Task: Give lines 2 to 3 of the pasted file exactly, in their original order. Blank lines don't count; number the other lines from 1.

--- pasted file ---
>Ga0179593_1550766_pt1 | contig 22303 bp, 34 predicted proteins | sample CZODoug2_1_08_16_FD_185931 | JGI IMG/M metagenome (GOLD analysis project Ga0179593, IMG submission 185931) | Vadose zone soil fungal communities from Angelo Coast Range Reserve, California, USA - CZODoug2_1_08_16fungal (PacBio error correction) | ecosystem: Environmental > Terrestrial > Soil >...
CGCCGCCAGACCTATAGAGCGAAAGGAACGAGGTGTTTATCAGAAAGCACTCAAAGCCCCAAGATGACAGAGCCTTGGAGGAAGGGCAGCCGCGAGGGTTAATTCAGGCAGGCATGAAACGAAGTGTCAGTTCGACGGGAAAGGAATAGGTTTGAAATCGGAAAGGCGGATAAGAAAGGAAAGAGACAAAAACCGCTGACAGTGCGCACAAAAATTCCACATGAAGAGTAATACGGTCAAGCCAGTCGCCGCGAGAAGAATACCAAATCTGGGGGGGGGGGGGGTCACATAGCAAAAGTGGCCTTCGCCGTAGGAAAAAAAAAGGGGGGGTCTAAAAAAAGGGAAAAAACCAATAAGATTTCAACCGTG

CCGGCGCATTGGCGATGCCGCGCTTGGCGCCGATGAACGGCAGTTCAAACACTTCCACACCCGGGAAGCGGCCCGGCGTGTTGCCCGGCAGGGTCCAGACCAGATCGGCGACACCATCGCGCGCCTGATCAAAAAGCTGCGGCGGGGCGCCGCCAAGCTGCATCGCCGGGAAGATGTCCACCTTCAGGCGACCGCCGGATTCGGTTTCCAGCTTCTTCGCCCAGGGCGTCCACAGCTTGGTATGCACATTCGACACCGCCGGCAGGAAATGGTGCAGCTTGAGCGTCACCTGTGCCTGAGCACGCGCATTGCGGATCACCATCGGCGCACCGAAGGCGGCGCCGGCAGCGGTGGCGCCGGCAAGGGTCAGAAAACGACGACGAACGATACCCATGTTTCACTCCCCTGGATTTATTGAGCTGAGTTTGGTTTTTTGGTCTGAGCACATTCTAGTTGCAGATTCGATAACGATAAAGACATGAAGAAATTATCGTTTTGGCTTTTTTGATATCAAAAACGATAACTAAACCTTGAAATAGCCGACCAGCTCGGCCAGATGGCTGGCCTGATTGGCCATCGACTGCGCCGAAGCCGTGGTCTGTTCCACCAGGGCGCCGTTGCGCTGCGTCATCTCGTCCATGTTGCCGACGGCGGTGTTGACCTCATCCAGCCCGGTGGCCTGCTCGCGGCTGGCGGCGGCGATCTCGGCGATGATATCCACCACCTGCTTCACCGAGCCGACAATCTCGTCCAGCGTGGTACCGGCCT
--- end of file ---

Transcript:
CGCCGCCAGACCTATAGAGCGAAAGGAACGAGGTGTTTATCAGAAAGCACTCAAAGCCCCAAGATGACAGAGCCTTGGAGGAAGGGCAGCCGCGAGGGTTAATTCAGGCAGGCATGAAACGAAGTGTCAGTTCGACGGGAAAGGAATAGGTTTGAAATCGGAAAGGCGGATAAGAAAGGAAAGAGACAAAAACCGCTGACAGTGCGCACAAAAATTCCACATGAAGAGTAATACGGTCAAGCCAGTCGCCGCGAGAAGAATACCAAATCTGGGGGGGGGGGGGGTCACATAGCAAAAGTGGCCTTCGCCGTAGGAAAAAAAAAGGGGGGGTCTAAAAAAAGGGAAAAAACCAATAAGATTTCAACCGTG

CCGGCGCATTGGCGATGCCGCGCTTGGCGCCGATGAACGGCAGTTCAAACACTTCCACACCCGGGAAGCGGCCCGGCGTGTTGCCCGGCAGGGTCCAGACCAGATCGGCGACACCATCGCGCGCCTGATCAAAAAGCTGCGGCGGGGCGCCGCCAAGCTGCATCGCCGGGAAGATGTCCACCTTCAGGCGACCGCCGGATTCGGTTTCCAGCTTCTTCGCCCAGGGCGTCCACAGCTTGGTATGCACATTCGACACCGCCGGCAGGAAATGGTGCAGCTTGAGCGTCACCTGTGCCTGAGCACGCGCATTGCGGATCACCATCGGCGCACCGAAGGCGGCGCCGGCAGCGGTGGCGCCGGCAAGGGTCAGAAAACGACGACGAACGATACCCATGTTTCACTCCCCTGGATTTATTGAGCTGAGTTTGGTTTTTTGGTCTGAGCACATTCTAGTTGCAGATTCGATAACGATAAAGACATGAAGAAATTATCGTTTTGGCTTTTTTGATATCAAAAACGATAACTAAACCTTGAAATAGCCGACCAGCTCGGCCAGATGGCTGGCCTGATTGGCCATCGACTGCGCCGAAGCCGTGGTCTGTTCCACCAGGGCGCCGTTGCGCTGCGTCATCTCGTCCATGTTGCCGACGGCGGTGTTGACCTCATCCAGCCCGGTGGCCTGCTCGCGGCTGGCGGCGGCGATCTCGGCGATGATATCCACCACCTGCTTCACCGAGCCGACAATCTCGTCCAGCGTGGTACCGGCCT